Reductions in air pollution have yielded fast and dramatic impacts on health outcomes and all-cause morbidity, according to a new report.
The study by the Environmental Committee of the Forum of International Respiratory Societies (FIRS) reviewed interventions that have reduced air pollution at its source. It found that the improvements in health were striking.
Starting at week one of a ban on smoking in Ireland, for example, there was a 13 per cent drop in all-cause mortality, a 26 per cent reduction in ischaemic heart disease, a 32 per cent reduction in stroke and a 38 per cent reduction in chronic obstructive pulmonary disease (COPD). Interestingly, the greatest benefits in that case occurred among non-smokers.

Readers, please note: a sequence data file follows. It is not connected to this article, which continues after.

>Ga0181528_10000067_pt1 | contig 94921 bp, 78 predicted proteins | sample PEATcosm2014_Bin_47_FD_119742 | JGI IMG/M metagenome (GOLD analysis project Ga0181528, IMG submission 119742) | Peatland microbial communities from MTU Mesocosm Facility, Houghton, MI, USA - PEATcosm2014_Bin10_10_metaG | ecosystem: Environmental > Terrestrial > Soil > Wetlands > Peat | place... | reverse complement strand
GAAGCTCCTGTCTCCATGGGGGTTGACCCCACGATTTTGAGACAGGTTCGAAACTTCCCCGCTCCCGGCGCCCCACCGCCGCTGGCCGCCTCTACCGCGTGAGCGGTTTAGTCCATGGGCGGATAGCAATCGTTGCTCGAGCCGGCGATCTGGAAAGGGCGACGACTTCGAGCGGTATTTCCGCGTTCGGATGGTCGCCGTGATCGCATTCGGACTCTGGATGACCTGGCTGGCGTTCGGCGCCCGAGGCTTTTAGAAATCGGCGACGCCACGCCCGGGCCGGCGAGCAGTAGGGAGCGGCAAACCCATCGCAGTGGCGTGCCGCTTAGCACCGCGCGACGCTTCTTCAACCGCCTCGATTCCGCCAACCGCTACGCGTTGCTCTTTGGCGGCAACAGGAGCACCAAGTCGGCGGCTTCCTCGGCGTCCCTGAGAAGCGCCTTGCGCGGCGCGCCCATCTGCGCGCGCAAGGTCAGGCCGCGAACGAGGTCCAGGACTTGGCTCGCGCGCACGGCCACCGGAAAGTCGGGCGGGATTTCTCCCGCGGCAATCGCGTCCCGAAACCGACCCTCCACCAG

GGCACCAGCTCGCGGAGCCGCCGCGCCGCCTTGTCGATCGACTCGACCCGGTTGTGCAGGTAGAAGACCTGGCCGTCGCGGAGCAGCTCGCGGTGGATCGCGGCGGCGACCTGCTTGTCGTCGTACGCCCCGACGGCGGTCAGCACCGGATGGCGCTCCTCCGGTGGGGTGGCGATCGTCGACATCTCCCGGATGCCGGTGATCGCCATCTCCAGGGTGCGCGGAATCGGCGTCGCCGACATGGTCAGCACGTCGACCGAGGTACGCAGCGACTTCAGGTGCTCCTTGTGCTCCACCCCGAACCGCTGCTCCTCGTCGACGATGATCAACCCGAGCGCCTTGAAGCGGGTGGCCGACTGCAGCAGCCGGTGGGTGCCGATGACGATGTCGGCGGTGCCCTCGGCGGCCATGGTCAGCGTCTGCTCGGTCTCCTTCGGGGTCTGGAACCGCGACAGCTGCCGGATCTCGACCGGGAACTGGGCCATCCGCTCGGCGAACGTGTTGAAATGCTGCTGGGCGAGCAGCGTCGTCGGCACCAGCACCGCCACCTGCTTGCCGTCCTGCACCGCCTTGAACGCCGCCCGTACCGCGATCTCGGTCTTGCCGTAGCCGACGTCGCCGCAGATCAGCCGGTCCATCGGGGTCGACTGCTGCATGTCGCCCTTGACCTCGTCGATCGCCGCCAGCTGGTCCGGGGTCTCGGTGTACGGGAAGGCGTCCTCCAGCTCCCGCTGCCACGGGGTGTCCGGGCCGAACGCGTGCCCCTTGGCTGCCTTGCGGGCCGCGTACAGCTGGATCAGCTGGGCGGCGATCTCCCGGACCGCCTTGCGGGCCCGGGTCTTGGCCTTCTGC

In the United States, a 13-month closure of a steel mill in Utah reduced the number of hospitalisations for pneumonia, pleurisy, bronchitis and asthma by half. Daily mortality fell by 16 per cent for every 100 μg/m3 PM10 decrease.
Commenting on the findings, lead author of the report, Dean Schraufnagel said: "We knew there were benefits from pollution control, but the magnitude and relatively short time duration to accomplish them were impressive."
The report is published in the Annals of the American Thoracic Society.